Every November, San Francisco holds an annual Fleet Week. For 4 days (2 practice, 2 shows), the city is treated to the tearing, ripping roars that are modern fighter jets. The Blue Angels fly low across the landscape, giving little warning of their impending approach. Shock and Awe is an apt description. If you don’t know they’ll be about, Terror’s not bad either.

I realized early on in my life in San Francisco that this was an opportunity which would otherwise cost me tens of thousands of dollars or require me to be working on the type of film which only comes around once every year or so. Therefore, I spend two days of most years gathering material.

Recording this type of material presents a few problems. First, spectators come out in force whether or not it’s an official show day. Finding a suitable location to record from is paramount. I started off on a pier with talkative oglers and a fisherman sporting a chorus of plastic bags blowing in he wind. Fortunately, after a little searching I found the perfect location almost dead center on the Fleet Week course. I ended up with a recordists dream--no people, no traffic. And no, I am not sharing.

The second is that, as far as I can tell, the sound of a jet comes from considerably behind the actual plane. After watching them go by at various distances and speeds for a few hours I found I was able to better localize the sound and point my mic with my headphones off. This isn’t much of a problem in itself (unless something in your chain goes bad, so it’s best to check from time to time) except when you get buzzed at 100 feet by what has to be the loudest man made sound on earth and your headphones, which double as ear protection, are around your neck.

FA18s by dsteinwedel

Even with 6 Navy fighters performing death defying stunts for my amusement, my favorite sound came from the prop planes flying in the stunt races. These puppies have a voice all their own, something that says, “I’m feisty and fun yet you don’t want to mess with me.”

StuntProp by dsteinwedel

As for practical uses, the jets have gone into numerous sounds and projects I’ve created. Their first and home was as the original ‘Sprint’ sound in Hellgate: London. I tacked a nice BOOM on the front and let the jet wash trail out as the character sprinted on screen. It was immediately loved by the entire studio--but the more we listened the more tired it became. The effect had too much punch and cut through too well for a skill that was used over and over and over. The final ‘Sprint’ sound was much more subdued, airy, and washy. The jets are also good for depicting movement during slow motion. The prop plane bys once became the base of sword whoosh set (along with some bees), that’s one I’m still pretty proud of.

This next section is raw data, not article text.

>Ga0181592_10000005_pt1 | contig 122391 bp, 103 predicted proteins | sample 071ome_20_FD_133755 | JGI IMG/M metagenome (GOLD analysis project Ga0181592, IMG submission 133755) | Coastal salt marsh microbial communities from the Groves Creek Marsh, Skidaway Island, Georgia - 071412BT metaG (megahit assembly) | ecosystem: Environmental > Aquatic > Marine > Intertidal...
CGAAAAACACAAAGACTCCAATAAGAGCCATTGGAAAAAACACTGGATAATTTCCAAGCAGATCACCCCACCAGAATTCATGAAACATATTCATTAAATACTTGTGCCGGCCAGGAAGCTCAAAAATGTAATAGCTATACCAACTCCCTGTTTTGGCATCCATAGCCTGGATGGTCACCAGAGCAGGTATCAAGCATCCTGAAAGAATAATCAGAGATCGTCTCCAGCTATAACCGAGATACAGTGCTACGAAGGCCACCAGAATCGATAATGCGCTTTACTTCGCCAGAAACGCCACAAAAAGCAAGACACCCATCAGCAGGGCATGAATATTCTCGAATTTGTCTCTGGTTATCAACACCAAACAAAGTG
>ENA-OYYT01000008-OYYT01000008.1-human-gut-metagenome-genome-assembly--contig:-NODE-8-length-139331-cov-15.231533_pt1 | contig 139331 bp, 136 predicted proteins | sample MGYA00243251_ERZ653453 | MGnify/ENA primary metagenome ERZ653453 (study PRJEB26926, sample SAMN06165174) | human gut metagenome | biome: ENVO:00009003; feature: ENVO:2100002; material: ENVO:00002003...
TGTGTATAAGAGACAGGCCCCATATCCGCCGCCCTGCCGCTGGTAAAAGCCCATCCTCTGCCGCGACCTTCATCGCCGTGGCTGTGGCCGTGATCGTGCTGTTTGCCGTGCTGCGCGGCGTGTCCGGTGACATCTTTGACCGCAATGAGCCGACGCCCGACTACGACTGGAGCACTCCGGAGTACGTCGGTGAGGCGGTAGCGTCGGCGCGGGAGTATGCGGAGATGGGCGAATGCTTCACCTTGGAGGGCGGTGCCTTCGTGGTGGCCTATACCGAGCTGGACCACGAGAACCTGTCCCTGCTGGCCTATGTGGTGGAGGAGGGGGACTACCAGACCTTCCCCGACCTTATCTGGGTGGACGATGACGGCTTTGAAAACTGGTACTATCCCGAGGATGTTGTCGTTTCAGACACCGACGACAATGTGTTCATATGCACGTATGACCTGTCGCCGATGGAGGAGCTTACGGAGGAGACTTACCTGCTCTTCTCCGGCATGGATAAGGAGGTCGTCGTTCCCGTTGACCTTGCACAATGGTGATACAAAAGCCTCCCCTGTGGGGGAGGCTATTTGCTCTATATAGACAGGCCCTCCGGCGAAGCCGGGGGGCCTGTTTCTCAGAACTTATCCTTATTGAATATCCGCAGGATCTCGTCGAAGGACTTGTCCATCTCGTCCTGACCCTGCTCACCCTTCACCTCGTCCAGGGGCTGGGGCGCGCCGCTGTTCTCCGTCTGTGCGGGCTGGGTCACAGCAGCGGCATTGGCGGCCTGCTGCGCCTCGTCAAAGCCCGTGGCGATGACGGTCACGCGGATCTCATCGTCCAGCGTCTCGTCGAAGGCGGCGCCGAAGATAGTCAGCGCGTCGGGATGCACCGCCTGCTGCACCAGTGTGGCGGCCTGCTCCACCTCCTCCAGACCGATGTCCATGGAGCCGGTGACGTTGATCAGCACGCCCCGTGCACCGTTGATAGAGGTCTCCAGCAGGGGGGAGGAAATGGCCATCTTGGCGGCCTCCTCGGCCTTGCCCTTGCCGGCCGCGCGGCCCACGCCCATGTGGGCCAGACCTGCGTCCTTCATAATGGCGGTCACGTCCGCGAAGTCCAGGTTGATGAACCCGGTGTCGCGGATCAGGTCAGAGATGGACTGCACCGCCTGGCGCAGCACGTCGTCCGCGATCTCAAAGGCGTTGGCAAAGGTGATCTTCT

Toy Tops

Toy stores are a good source for finding things that make interesting sounds. As such, I try and stop in from time to time (this has nothing to do with my love for Legos, I swear). At one point, I found a pair of tops (made of metal) which made an interesting hum when spinning. Each top had a different quality to its hum, instantly cementing my double purchase. What I thought would be a quick recording session turned into two full days as I experimented and was able to consistently milk more and more interesting sounds from these puppies.

The first set (Tops_01) includes Pumps, Hums, Contact Spins, & Hanging Spins. The Pumps are pretty explanatory, that’s simply the pumping of the top to set it spinning. The Hum is the sound made when the top was left to spin on its own. The tonality of the hum could be modified by closing off a series of holes around the edge of the top. Contact Spins were a spontaneous find and occur when letting objects rub against the spinning top. These required the closing of all holes on the top to keep any hum from occurring--which also led to the top slowing down at a much more rapid rate and made getting long, loopable takes difficult. The recording here is one of the cooler sounds I pulled from that part of the session. Finally, Hanging Spins were made by pumping the top to a high speed and then holding it off the ground by the pump and letting the top spin freely in the air.

Toy Tops 01 by dsteinwedel

The second set (Tops_02) were made by attaching stuff to the top as if it had helicopter blades. The first few attempts were unsuccessful--I tried only attaching one or two blades which set the top off balance and caused it to crash. However, once I got 4 blades evenly spaced, the sounds coming out were fantastic. In this set you’ll hear velcro, zip ties, paperclips, and fishing line used as the blade source.

Toy Tops 02 by dsteinwedel

These sounds have been used all over projects I’ve done. The humming is great for looping and attaching to projectiles. The helicopter spinning (I label them as Spin Downs in my library) provide great texture and can be reversed to indicate a fast startup. I last used them as part of a sound for the upcoming XCom: Enemy Unknown. I remember the Contact Spins being used by Pam Aronoff on a project to make some awesome magic effects.

Recording Geek Notes: Neumann RSM 191 direct to ProTools via a Sound Devices 302 @ 24/48.